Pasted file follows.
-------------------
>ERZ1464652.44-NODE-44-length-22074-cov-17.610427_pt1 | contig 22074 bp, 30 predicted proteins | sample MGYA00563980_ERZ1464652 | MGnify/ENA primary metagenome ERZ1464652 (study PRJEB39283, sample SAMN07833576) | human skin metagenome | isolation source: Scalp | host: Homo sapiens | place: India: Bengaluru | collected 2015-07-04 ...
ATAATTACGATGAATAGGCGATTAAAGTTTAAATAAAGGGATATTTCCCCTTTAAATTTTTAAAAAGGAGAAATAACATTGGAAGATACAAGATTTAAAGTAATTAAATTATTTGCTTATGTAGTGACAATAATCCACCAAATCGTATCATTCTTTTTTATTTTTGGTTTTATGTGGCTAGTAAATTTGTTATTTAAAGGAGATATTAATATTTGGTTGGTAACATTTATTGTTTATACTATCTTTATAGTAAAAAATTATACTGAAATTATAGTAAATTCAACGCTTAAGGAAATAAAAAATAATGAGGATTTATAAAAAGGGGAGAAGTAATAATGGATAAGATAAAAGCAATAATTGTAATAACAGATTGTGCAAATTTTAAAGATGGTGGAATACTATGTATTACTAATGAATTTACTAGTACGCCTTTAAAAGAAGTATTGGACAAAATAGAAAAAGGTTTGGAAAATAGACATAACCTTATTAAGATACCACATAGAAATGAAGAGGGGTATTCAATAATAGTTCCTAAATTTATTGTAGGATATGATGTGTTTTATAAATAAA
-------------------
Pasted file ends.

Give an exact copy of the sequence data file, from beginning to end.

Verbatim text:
>ERZ1464652.44-NODE-44-length-22074-cov-17.610427_pt1 | contig 22074 bp, 30 predicted proteins | sample MGYA00563980_ERZ1464652 | MGnify/ENA primary metagenome ERZ1464652 (study PRJEB39283, sample SAMN07833576) | human skin metagenome | isolation source: Scalp | host: Homo sapiens | place: India: Bengaluru | collected 2015-07-04 ...
ATAATTACGATGAATAGGCGATTAAAGTTTAAATAAAGGGATATTTCCCCTTTAAATTTTTAAAAAGGAGAAATAACATTGGAAGATACAAGATTTAAAGTAATTAAATTATTTGCTTATGTAGTGACAATAATCCACCAAATCGTATCATTCTTTTTTATTTTTGGTTTTATGTGGCTAGTAAATTTGTTATTTAAAGGAGATATTAATATTTGGTTGGTAACATTTATTGTTTATACTATCTTTATAGTAAAAAATTATACTGAAATTATAGTAAATTCAACGCTTAAGGAAATAAAAAATAATGAGGATTTATAAAAAGGGGAGAAGTAATAATGGATAAGATAAAAGCAATAATTGTAATAACAGATTGTGCAAATTTTAAAGATGGTGGAATACTATGTATTACTAATGAATTTACTAGTACGCCTTTAAAAGAAGTATTGGACAAAATAGAAAAAGGTTTGGAAAATAGACATAACCTTATTAAGATACCACATAGAAATGAAGAGGGGTATTCAATAATAGTTCCTAAATTTATTGTAGGATATGATGTGTTTTATAAATAAA